Rogue Legacy

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Rogue Legacy review
Matt Porter


Straight back into the action


Lady Chun Li II, The Divine Barbarian Queen has been my most successful adventurer so far in Rogue Legacy. Many came before her, and many came after her, but none have quite lived up to her fame, yet. While exploring Castle Hamson in this procedurally generated ‘Rogue-lite’ game, she killed a massive eyeball boss, found thousands of gold, but sadly she perished to a spike trap and never got to use it. When you die in Rogue Legacy you have to start again from the beginning, but thankfully your new character inherits all of the gold accumulated from the previous attempt, so the memory of Lady Chun Li II lives on through the ages. A decent legacy, if you will.

Traits and classes

Each time you start a new game, you are granted with the choice of three randomly generated characters. You can get any combination of names, traits, classes and spells. The thing I was most excited about upon finding out about the game were the traits. These range from useless to pretty handy, and some are just for show. For example, O.C.D. grants you mana back for smashing objects, and Perma-Roided means you knock back enemies further when you hit them. Dyslexia means any words you come across in the castle are jumbled up, and Color-blind turns the entire world black and white. I definitely ended up preferring certain traits over others, and avoided some altogether. Vertigo causes the entire world to be flipped upside-down, and makes the game almost unplayable. While I was excited by the traits to begin with, they ended up just being a gimmick for the most part, especially when the majority don’t affect gameplay. The real draw for Rogue Legacy is the gameplay and sense of progression, each of which are truly excellent.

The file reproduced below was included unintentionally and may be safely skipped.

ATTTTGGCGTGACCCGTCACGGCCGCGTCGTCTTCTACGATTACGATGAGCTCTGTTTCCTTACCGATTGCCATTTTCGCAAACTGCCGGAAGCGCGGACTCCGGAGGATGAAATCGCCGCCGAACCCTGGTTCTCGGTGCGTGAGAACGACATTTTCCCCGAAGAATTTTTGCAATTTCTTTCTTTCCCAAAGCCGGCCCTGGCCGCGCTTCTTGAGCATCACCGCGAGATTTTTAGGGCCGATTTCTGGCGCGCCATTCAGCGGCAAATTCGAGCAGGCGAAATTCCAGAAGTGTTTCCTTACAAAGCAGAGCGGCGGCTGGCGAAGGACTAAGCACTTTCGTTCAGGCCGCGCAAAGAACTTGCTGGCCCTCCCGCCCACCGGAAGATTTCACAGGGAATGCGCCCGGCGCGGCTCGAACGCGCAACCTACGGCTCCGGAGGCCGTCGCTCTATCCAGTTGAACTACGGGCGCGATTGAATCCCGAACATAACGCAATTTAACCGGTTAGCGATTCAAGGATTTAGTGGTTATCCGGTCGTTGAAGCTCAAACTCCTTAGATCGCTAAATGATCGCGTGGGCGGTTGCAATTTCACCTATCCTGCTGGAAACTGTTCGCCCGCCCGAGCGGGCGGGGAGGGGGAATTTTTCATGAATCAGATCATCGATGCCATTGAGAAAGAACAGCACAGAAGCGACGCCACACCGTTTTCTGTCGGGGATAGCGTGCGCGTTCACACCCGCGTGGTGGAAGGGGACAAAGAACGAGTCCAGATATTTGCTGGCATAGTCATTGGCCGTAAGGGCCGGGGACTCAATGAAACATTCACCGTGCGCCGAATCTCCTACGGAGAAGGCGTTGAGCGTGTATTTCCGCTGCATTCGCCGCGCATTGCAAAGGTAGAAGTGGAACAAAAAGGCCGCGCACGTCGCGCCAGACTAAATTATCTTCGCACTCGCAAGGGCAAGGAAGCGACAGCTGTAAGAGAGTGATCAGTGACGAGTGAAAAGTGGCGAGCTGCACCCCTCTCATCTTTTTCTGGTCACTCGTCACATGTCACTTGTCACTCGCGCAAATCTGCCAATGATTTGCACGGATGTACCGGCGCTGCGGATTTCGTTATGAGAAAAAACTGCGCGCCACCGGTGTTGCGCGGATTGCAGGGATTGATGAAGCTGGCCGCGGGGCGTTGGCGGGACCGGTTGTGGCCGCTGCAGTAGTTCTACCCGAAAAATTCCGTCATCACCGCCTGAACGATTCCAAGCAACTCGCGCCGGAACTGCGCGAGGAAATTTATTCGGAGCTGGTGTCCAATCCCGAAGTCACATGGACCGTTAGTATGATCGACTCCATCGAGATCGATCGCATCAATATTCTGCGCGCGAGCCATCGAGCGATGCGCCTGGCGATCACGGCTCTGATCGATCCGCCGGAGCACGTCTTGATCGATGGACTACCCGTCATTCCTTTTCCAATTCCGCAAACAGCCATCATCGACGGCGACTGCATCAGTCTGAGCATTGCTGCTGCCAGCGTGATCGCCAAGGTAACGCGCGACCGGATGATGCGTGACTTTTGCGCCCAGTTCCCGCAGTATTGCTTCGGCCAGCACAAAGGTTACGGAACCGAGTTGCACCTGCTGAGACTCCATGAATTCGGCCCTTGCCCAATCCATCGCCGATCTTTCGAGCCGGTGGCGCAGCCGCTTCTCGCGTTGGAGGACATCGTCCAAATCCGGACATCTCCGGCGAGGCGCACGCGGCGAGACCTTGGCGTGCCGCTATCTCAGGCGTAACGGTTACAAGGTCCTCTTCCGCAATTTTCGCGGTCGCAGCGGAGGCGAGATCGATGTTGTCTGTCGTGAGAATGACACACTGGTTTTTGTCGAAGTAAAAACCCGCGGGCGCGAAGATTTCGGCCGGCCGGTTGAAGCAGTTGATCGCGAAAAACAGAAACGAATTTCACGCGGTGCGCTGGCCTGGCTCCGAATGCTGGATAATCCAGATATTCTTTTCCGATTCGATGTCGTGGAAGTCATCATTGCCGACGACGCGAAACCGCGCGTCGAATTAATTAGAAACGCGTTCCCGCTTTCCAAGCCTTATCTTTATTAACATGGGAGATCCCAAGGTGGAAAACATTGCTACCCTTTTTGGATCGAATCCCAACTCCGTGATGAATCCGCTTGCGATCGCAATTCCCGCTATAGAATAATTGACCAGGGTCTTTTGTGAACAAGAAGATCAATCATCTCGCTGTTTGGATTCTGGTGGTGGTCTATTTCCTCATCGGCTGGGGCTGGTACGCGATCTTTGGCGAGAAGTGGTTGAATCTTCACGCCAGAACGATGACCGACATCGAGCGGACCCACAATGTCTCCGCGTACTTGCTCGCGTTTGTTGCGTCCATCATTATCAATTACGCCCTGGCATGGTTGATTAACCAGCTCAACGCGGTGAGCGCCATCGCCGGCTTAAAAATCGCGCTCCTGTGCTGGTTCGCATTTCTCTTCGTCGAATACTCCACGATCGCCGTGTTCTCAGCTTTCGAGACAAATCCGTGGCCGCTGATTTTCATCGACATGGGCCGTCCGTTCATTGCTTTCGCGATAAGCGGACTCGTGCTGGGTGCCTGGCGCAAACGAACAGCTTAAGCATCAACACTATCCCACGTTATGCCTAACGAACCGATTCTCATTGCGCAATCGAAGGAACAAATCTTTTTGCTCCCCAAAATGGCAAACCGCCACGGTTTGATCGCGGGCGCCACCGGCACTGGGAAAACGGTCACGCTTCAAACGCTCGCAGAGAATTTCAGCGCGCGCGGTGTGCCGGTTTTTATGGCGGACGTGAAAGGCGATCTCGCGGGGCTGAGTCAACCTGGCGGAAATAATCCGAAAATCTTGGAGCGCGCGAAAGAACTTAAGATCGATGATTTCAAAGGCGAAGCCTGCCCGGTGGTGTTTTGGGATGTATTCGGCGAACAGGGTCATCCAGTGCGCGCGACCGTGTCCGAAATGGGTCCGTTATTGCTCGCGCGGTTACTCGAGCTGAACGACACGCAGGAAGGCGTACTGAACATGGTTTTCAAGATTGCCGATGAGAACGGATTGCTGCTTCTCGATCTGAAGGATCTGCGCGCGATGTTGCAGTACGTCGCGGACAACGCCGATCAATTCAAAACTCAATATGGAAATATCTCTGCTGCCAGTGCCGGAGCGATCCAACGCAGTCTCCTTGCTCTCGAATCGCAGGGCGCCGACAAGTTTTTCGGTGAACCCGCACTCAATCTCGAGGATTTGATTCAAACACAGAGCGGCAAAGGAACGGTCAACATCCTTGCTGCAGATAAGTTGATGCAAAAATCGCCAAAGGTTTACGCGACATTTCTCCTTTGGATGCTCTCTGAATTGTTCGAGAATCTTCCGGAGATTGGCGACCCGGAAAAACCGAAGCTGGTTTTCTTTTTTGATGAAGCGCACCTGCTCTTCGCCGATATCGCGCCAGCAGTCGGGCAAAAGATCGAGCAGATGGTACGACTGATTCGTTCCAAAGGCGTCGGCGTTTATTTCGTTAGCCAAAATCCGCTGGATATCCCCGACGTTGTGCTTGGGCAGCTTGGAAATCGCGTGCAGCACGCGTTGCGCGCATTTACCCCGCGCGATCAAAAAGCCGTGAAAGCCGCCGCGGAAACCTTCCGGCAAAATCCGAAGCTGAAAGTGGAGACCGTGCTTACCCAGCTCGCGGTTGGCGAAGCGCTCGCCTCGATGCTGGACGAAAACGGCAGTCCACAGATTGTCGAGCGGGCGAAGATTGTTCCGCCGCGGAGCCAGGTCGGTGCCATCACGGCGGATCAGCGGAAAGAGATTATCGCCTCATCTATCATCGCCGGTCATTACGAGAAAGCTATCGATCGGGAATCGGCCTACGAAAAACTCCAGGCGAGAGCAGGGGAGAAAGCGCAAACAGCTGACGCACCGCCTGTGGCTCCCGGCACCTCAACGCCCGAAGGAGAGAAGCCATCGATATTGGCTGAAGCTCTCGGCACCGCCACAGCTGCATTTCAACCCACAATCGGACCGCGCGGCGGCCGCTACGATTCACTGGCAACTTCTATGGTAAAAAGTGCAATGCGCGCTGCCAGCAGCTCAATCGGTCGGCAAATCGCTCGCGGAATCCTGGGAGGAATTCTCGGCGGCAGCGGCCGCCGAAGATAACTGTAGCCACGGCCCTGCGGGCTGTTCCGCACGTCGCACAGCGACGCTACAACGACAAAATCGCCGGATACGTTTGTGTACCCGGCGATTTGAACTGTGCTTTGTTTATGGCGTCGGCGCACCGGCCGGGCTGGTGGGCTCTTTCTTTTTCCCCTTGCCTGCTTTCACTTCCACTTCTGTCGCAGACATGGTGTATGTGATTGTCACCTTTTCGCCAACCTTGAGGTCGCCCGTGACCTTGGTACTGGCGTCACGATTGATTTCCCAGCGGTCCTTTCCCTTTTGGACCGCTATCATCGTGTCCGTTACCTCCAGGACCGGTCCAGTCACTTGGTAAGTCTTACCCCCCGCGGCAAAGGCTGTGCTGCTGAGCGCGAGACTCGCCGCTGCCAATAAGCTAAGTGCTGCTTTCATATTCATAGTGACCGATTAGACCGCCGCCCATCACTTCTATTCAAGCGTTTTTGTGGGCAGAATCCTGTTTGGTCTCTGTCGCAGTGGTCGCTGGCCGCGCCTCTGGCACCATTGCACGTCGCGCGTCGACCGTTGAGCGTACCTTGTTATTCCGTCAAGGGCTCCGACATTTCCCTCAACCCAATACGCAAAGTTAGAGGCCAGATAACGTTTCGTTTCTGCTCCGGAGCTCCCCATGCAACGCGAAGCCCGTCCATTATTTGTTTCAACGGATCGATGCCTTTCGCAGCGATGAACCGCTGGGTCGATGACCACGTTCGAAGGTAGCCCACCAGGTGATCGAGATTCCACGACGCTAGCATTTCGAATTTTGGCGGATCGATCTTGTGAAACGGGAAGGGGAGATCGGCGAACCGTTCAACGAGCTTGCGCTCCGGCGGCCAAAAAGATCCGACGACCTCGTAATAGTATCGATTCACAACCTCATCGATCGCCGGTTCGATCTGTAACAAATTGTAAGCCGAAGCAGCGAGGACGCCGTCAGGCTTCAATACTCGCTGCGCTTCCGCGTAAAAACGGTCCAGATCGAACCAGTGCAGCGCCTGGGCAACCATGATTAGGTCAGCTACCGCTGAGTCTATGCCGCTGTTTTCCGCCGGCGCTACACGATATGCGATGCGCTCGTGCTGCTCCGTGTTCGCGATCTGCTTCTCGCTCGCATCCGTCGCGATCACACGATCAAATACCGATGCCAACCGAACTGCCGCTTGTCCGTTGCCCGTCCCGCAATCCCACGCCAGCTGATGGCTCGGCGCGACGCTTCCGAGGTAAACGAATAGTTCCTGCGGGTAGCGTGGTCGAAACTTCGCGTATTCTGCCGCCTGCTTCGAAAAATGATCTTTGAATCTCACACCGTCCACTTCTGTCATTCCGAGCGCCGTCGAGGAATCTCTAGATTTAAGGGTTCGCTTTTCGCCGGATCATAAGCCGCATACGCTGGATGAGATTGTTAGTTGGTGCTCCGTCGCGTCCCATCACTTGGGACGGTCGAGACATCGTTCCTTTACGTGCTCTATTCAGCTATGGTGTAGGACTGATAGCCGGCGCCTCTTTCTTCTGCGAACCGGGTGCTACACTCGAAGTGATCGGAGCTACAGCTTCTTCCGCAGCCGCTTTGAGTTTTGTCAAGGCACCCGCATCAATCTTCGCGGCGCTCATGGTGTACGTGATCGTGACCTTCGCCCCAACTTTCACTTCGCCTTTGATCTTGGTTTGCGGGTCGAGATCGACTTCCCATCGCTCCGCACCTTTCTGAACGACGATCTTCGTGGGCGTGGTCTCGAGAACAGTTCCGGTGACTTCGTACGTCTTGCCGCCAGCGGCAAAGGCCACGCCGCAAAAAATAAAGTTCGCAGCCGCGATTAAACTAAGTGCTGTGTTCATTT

After choosing your character, you are able to spend the gold accumulated in your previous run in your family manor. Early heroes will only bag you a handful of gold before dying, so you won’t be able to buy much to begin with. Over the hours you spend playing the game – and you will spend many hours playing it – you will eventually upgrade stats like health, damage and magic, buy new armour and weapons, get the enchantress to put runes on your equipment and even unlock new classes. You won’t be able to hoard money though, as Charon guards the entrance to the castle and requires a toll to pass. As with the traits, when you don’t get the choice of a class you want at the start of the game, you end up being pretty disappointed. However, you can still probably earn enough gold to make it worth your while, and thankfully the game is fun enough that you will have a good time trekking through the castle regardless of what character you are playing.


The controls are simple. One button to swing your weapon, one button to jump, one button to use your magical attack and one button to use your class’ special ability. Some way into the game you will find runes that will allow you to double jump and perform a quick dash to the sides. The one annoyance about the controls is that some platforms need you to hit down and attack at the same time to activate. Combine this with jumping sideways and it never feels precise enough. More than a few times this led to me falling onto some spikes, however this can generally be forgiven.


fun score


Wonderfully engaging gameplay. Great progression.


The traits aren't that interesting, despite being one of the main selling points.